The NYPD’s head of training at the Police Academy testified on Tuesday that Officer Daniel Pantaleo was never trained to use a seatbelt hold, contradicting claims by the cop’s lawyer during his departmental trial for the death of Eric Garner.
After watching video evidence, Inspector Richard Dee, commanding officer of recruit training in the NYPD, said the position Pantaleo had when he wrapped his hand around Garner’s neck “meets the definition of a chokehold." Dee said Pantaleo was repeatedly instructed not to use the chokehold that led to Garner’s death as he was arrested on Staten Island on July 17, 2014.
Pantaleo’s lawyer Stuart London said on Monday that Pantaleo used a“seatbelt” maneuver that was approved by the NYPD to take down Garner. “He is merely trying to control [Garner], to cuff him,” London said on Monday. “There is no evidence he applied pressure to his neck at all.”
Dee said the seatbelt technique was not taught at the academy in 2006, when Pantaleo was a recruit, nor during the plainclothes training Pantaleo received in 2008. The technique wasn’t introduced in the NYPD until 2011.
Dee added that the prohibition of chokeholds is repeatedly highlighted in training documents in bold and capitalized text. The ban is referenced in writing and in class demonstrations.
Dee said that if he was in Pantaleo’s shoes he would have waited for backup, and that Pantaleo had several alternative courses of action before wrapping his arm around Garner’s neck.
Pantaleo and other officers confronted Garner after responding to a complaint about the sale of loose unlicensed cigarettes on Bay St. in Tompkinsville. Garner argued with the cops before Pantaleo put his arm around Garner’s head and took him down.
Garner repeatedly pleaded, “I can’t breathe,” before losing consciousness. There have been allegations that medical care was delayed while cops handcuffed him and searched his pockets.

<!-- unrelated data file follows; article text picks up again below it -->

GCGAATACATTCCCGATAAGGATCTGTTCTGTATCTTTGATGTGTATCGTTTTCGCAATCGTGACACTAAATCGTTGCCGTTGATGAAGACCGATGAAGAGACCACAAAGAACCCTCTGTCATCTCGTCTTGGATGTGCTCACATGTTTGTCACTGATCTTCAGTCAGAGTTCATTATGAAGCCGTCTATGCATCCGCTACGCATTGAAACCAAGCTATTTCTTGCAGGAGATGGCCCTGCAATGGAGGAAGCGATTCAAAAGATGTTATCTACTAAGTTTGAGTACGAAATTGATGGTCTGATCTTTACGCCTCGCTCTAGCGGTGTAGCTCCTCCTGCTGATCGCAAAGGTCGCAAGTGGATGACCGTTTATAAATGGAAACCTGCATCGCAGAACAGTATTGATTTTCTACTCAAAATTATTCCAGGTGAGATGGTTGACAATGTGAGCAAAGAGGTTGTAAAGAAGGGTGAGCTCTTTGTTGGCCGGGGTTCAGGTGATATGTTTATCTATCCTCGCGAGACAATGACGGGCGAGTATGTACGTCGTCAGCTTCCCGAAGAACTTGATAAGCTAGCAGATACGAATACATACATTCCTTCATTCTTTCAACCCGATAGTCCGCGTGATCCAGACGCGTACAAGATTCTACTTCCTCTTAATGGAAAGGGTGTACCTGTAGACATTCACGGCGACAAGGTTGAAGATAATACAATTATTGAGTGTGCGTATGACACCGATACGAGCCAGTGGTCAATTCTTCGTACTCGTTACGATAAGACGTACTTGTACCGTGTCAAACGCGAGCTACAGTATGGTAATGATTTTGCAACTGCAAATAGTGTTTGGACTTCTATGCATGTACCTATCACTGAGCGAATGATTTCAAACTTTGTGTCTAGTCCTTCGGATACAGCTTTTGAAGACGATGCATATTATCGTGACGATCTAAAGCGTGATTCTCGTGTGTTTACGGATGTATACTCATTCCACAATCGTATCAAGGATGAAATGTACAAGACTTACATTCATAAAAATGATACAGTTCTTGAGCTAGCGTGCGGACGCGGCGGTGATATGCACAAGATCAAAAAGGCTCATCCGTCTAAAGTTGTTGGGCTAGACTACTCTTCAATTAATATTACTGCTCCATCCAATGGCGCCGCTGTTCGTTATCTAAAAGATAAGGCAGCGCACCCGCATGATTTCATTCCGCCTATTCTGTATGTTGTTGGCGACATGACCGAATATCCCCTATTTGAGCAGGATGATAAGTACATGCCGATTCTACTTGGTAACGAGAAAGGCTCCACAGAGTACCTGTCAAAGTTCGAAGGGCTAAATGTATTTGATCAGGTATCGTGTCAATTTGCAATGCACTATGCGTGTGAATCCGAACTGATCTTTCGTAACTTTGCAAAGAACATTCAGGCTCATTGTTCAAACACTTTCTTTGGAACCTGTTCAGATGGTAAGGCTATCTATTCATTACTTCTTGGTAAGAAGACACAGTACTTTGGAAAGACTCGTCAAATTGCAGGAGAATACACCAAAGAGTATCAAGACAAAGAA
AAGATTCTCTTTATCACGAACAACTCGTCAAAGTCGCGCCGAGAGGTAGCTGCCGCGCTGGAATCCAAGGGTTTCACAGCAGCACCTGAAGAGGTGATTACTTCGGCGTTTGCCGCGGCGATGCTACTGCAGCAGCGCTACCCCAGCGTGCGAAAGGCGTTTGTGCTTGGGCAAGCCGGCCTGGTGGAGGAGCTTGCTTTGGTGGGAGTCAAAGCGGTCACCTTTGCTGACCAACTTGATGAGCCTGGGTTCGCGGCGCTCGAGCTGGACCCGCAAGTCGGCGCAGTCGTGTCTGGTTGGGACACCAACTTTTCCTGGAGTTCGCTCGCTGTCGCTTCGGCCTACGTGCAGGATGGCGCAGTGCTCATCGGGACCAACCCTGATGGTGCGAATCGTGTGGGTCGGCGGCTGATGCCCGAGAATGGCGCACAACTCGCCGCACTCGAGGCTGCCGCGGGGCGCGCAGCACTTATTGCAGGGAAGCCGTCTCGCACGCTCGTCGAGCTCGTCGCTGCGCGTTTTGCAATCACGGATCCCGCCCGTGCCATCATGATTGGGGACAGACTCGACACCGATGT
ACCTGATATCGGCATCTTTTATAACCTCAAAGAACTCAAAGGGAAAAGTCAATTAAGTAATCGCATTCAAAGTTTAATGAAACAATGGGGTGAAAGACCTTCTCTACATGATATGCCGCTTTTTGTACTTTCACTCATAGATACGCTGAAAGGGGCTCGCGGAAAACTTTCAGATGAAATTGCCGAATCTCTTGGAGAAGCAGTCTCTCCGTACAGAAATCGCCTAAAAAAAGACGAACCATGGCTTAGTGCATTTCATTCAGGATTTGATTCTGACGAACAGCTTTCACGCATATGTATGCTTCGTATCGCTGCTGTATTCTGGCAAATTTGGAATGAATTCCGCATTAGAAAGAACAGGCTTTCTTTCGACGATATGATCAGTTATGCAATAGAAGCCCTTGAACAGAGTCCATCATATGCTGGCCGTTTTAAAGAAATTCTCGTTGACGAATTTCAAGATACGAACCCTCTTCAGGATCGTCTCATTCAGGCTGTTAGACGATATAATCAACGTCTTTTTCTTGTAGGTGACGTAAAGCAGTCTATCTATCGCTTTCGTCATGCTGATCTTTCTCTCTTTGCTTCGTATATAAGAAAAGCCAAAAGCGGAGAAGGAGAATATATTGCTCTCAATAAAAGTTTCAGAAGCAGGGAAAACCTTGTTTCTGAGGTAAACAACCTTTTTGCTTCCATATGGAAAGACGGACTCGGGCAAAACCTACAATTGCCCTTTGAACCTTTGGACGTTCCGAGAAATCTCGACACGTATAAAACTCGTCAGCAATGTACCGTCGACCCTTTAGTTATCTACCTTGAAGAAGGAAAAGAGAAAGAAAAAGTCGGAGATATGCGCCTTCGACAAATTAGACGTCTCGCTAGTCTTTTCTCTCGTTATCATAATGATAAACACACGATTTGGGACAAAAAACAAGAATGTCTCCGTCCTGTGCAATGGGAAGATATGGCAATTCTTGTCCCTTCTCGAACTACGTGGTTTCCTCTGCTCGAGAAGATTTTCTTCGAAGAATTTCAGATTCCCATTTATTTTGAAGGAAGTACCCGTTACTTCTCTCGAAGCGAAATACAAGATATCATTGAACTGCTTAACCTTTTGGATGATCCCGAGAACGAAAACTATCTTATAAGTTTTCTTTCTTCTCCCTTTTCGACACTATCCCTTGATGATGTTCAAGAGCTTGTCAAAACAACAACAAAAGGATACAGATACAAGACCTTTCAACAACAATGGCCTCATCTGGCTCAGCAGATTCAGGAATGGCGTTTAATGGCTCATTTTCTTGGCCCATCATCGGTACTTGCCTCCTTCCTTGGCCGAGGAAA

The city medical examiner ruled Garner died from the chokehold and chest compression, and said Garner’s weight, asthma and cardiovascular disease were contributing factors.
The other witness called on Tuesday was Michael Lewis, who claimed that Garner was breaking up a fight between two men before cops were called. He recorded Garner being put on a gurney and brought to an ambulance while Pantaleo was showing other officers how he had taken down the father of six.
“If you want to know whether a police officer was trained in a certain technique, you should talk to the person who actually trained him," Patrick Lynch, head of the NYPD’s largest union, the Police Benevolent Association, said in a statement.
“P.O. Pantaleo’s attorneys will do just that later in the trial. But CCRB knows full well that it is wasting everyone’s time by scrounging for evidence to suggest P.O. Pantaleo committed a rulebook infraction. They know that he did not commit any crime, and that he should be cleared of all charges against him,” Lynch said.
On Tuesday, Garner’s mother, Gwen Carr, sat in the courtroom gallery just a few feet from where Pantaleo was seated. She was comforted by a friend who rubbed her back during the testimony.
“I’m doing everything I can to keep from looking at the video,” she said. “Going to this trial every day has been very hard on me, to watch these tapes over and over again and then to watch the defense with their manipulations. I know they say that it’s their job, but it’s a dirty job when you know someone is guilty.”
“(Pantaleo’s lawyers) want to prove that it wasn’t a chokehold when an (NYPD) chief inspector said it was a chokehold,” she said. “Everyone who has gotten on that stand has said, ‘It’s a chokehold.’"
Carr said that sitting so close to Pantaleo on Tuesday was “very emotional.”